US vows 100% tariffs on French cheese, champagne, luxury goods over digital tax
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The US government on Monday said it may slap punitive duties of up to 100 percent on $2.4 billion in imports of French Champagne, handbags, cheese and other products, after concluding that France's new digital services tax would harm US tech companies.
The US Trade Representative's office said its "Section 301" investigation found that the French tax was "inconsistent with prevailing principles of international tax policy, and is unusually burdensome for affected US companies", including Alphabet Inc's Google, Facebook Inc, Apple Inc and Amazon.com Inc.
US Trade Representative Robert Lighthizer said the US government was also exploring whether to open similar investigations into the digital services taxes of Austria, Italy and Turkey.
"The USTR is focused on countering the growing protectionism of EU member states, which unfairly targets US companies, whether through digital services taxes or other efforts that target leading US digital services companies."
The trade agency said it would collect public comments on its proposed tariff list through January 14 and hold a public hearing on January 7. It did not specify an effective date for the proposed 100 percent duties.
The list targets some products that were spared from 25 percent tariffs imposed by the United States over disputed aircraft subsidies, including sparkling wines, handbags and make-up preparations - products that would hit French luxury goods giant LVMH and cosmetics maker L'Oréal hard.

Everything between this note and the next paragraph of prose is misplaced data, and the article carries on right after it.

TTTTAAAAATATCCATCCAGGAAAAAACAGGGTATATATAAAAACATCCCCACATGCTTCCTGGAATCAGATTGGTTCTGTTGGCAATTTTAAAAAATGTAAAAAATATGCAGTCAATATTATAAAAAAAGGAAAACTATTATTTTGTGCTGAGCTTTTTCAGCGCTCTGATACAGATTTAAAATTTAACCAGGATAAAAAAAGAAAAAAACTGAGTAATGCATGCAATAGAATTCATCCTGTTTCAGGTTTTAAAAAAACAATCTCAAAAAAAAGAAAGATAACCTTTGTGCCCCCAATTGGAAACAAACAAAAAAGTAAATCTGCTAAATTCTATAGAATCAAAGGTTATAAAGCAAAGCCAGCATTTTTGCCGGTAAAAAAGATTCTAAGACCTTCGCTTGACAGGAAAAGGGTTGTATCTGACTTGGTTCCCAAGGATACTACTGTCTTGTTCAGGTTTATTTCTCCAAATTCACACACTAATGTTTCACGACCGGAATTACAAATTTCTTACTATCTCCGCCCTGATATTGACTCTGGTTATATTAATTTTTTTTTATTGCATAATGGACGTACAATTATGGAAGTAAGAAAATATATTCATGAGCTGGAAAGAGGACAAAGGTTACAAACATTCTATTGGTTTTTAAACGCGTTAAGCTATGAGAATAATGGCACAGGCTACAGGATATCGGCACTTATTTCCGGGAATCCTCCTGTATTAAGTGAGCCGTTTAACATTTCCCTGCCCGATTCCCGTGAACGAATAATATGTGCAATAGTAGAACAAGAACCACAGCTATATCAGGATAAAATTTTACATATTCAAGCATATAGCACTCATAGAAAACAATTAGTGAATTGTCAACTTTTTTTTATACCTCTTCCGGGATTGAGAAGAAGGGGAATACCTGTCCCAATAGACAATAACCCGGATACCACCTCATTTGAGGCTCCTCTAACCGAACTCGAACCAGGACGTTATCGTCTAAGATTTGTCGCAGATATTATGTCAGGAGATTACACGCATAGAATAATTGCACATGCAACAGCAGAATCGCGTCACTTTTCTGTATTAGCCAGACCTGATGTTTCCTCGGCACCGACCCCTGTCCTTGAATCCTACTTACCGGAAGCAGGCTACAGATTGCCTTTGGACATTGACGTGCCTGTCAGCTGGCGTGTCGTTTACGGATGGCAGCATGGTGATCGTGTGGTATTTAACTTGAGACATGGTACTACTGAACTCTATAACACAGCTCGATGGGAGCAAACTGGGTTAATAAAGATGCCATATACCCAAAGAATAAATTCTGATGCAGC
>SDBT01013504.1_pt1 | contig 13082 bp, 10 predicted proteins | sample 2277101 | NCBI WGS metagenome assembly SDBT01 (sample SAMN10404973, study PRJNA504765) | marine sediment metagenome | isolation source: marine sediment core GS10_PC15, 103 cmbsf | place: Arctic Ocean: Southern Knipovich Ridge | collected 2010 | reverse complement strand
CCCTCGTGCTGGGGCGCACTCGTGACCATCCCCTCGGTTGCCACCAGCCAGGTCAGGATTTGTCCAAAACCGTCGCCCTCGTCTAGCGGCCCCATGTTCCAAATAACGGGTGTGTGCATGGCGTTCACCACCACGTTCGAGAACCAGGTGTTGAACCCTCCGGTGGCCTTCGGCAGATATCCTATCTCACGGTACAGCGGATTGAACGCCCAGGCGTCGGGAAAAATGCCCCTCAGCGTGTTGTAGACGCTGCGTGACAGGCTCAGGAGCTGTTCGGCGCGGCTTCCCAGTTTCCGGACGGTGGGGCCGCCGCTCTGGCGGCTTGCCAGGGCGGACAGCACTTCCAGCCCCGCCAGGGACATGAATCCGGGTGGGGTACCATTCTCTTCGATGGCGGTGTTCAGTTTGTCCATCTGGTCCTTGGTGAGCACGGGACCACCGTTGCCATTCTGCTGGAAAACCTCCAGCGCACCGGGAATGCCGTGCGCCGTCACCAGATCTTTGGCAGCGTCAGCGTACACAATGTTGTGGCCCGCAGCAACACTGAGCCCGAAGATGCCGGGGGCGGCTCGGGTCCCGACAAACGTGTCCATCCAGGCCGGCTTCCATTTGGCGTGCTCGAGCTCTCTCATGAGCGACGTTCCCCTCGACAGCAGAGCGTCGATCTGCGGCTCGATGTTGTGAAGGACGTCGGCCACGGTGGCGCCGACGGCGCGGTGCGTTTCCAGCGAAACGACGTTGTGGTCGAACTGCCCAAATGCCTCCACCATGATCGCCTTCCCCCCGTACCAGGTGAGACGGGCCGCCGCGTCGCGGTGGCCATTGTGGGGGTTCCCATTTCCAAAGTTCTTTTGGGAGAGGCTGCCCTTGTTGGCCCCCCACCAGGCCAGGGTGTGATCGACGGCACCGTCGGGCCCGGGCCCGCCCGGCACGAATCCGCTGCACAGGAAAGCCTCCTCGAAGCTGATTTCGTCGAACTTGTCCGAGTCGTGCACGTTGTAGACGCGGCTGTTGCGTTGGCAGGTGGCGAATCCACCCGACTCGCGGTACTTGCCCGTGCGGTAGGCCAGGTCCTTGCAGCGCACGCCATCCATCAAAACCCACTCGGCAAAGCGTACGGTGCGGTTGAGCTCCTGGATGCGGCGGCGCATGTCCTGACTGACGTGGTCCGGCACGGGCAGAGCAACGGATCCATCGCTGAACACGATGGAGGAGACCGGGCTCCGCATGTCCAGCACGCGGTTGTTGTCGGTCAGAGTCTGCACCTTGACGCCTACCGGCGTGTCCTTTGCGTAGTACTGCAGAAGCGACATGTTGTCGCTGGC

The findings won favor from US lawmakers and US tech industry groups.
"The French digital services tax is unreasonable, protectionist and discriminatory," Senators Charles Grassley and Ron Wyden, the top Republican and Democrat, respectively, on the Senate Finance Committee, said in a joint statement.
French government ministers said on Tuesday that France and the EU are ready to fight back over the latest US tariff threats.
French finance minister Bruno Le Maire described the US proposals as “unacceptable”. “In case of new American sanctions, the European Union would be ready to riposte,” Le Maire told Radio Classique.
French junior economy minister Agnes Pannier-Runacher told Sud Radio that France would be “pugnacious” in its dealings with the US on the matter, and that France would not back down on its digital tax plans.
EU to respond ‘as one’
The EU also confirmed its commitment to backing France up should the proposed new tariffs be Implemented.
"As in all other trade-related matters the EU will act and react as one and it will remain united," EU Commission spokesman Daniel Rosario said.
The EU Commission, which handles trade matters for the EU's 28 member states, was "coordinating closely with the French authorities on next steps", he said.
He also encouraged dialogue, noting that Washington had left several options open including taking the fight to the World Trade Organisation in Geneva.
"We remain of the view that the WTO is the place to address any trade dispute (so) the EU will therefore seek immediate discussion with the US on how to solve this issue."
France’s 3 percent levy applies to revenue from digital services earned by firms with more than €25 million ($27.86 million) in French revenue and 750 million euros ($830 million) worldwide.
(FRANCE 24 with REUTERS)